- Occasional Papers
- Jan 20 2016
Negotiations on crucial issues at the World Trade Organization (WTO) have been slow and tedious, and can hardly keep up with the ebbs and flows of international trade and investment. Stepping up, therefore, are the mega Free Trade Agreements (FTAs) that have begun to negotiate and set rules towards creating a 21st-century template for global trade. One such recently
concluded mega FTA is the Trans-Pacific Partnership (TPP), which is set to re-write the principles of global trade and investment. India, an emerging country with high aspirations, anticipates significant ripples from the agreement. For an emerging country like India, its decision to stay out of the TPP, regardless of its fairness and manner of implementation, is a
geoeconomic goal it has set for itself. India must now steel itself to tackle the various tariff, non-tariff and market access issues that are likely to arise out of TPP and protect the country’s trade ambitions, particularly its exports which have been consistently contracting in the last many years.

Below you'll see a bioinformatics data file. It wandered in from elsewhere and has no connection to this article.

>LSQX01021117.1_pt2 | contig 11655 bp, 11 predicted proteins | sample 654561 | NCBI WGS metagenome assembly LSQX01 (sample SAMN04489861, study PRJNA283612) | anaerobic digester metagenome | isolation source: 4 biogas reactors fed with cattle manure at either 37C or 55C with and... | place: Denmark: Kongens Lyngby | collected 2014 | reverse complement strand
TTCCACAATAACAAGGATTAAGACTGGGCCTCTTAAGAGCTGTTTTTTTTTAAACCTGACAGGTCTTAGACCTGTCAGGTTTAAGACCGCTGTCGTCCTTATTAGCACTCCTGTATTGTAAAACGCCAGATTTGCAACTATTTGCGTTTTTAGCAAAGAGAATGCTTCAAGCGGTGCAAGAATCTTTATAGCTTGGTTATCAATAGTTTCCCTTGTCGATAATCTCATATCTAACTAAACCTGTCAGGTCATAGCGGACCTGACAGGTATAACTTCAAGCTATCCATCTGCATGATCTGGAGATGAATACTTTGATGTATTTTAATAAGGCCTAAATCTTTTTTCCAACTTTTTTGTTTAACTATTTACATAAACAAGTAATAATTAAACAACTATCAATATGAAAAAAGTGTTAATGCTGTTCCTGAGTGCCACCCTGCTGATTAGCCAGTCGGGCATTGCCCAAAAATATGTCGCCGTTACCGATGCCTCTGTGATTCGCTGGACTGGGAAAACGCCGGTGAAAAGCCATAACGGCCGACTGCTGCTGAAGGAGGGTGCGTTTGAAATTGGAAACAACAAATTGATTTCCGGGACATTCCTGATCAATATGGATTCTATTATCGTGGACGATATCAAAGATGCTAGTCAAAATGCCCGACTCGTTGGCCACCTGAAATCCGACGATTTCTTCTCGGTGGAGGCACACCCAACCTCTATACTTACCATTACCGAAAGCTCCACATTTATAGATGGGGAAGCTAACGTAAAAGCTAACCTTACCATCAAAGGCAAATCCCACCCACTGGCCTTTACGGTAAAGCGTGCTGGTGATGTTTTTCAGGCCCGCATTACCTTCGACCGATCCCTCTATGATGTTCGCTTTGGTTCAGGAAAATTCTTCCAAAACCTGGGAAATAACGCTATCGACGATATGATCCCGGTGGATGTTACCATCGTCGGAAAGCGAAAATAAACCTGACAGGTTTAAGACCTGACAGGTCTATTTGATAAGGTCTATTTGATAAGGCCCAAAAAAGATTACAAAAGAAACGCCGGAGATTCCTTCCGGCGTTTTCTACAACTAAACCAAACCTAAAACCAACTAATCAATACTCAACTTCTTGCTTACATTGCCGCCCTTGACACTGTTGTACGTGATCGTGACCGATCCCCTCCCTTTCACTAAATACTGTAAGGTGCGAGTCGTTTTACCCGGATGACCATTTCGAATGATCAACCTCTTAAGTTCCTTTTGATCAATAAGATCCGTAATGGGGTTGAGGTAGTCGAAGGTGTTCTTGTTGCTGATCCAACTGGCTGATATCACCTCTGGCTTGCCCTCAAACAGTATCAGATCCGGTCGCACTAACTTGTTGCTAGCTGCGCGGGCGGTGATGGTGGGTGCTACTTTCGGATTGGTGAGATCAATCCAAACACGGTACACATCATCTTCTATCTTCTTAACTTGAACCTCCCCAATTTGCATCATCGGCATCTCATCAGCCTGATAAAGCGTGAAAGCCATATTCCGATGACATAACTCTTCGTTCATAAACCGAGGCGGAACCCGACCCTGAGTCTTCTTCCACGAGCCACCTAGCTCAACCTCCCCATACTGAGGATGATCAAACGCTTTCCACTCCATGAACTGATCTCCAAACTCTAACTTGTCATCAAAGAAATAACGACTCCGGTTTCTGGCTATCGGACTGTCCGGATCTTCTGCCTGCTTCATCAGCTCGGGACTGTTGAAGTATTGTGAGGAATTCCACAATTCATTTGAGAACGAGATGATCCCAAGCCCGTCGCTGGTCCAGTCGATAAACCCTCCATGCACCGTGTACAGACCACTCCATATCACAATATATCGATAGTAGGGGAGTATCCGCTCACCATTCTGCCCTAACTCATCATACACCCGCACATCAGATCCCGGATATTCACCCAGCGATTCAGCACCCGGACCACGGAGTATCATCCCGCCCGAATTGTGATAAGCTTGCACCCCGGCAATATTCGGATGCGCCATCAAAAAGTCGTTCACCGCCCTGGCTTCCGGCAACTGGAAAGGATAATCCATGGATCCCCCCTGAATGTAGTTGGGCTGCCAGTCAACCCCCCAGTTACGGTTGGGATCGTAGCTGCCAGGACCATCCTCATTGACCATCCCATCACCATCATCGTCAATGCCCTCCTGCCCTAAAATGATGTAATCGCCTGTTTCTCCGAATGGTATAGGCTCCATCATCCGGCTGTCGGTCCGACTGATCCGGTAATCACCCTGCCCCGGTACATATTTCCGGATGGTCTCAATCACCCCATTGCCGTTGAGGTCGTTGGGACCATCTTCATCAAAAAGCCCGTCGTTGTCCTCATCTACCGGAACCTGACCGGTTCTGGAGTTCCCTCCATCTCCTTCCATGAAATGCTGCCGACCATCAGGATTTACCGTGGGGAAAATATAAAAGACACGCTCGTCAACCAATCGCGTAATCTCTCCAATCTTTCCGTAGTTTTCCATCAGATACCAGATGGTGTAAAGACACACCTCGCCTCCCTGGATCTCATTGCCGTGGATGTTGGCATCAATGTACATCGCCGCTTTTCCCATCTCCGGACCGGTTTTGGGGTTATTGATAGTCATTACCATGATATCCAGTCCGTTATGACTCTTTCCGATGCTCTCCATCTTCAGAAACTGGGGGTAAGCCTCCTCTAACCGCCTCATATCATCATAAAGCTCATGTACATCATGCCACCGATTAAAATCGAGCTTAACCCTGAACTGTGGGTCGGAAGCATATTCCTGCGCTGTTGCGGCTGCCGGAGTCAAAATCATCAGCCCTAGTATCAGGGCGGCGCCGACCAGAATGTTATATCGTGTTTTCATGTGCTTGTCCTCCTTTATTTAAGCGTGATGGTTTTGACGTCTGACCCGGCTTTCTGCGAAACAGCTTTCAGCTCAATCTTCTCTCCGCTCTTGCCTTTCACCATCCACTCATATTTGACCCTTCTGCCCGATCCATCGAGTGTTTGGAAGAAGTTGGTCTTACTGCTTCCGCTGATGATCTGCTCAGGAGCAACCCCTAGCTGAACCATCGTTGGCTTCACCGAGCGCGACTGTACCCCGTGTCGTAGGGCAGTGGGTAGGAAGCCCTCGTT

Once implemented in full force, the TPP is projected to change the global trade architecture and result in such high standards in markets covering one-third of world trade and two-fifths of world GDP. India, being a non-TPP trading partner, will find it dificult to access these markets unless its domestic capacity and standards improve. Thus the implications of the TPP for India, and other emerging economies which are not part of this mega FTA, would be the imperative to develop a strategy to deal with the expected adverse impacts while preparing it to join the TPP in the long term.
To begin with, the TPP varies from existing multilateral trade agreements as it covers areas such as competition policy, regulatory symmetry, and standards for labour and employment. It also tackles other major features such as trade in services, technical barriers to trade, and intellectual property rights. As TPP includes other developing countries, it is expected that the trade disciplines and standards will be implemented in these countries other than non-TPP members, affecting India’s trade once TPP gets implemented. The potential impact of TPP on India will be on three fronts, namely:(a) trade diversion; (b) drop in FDI; and (c) geopolitical exclusion.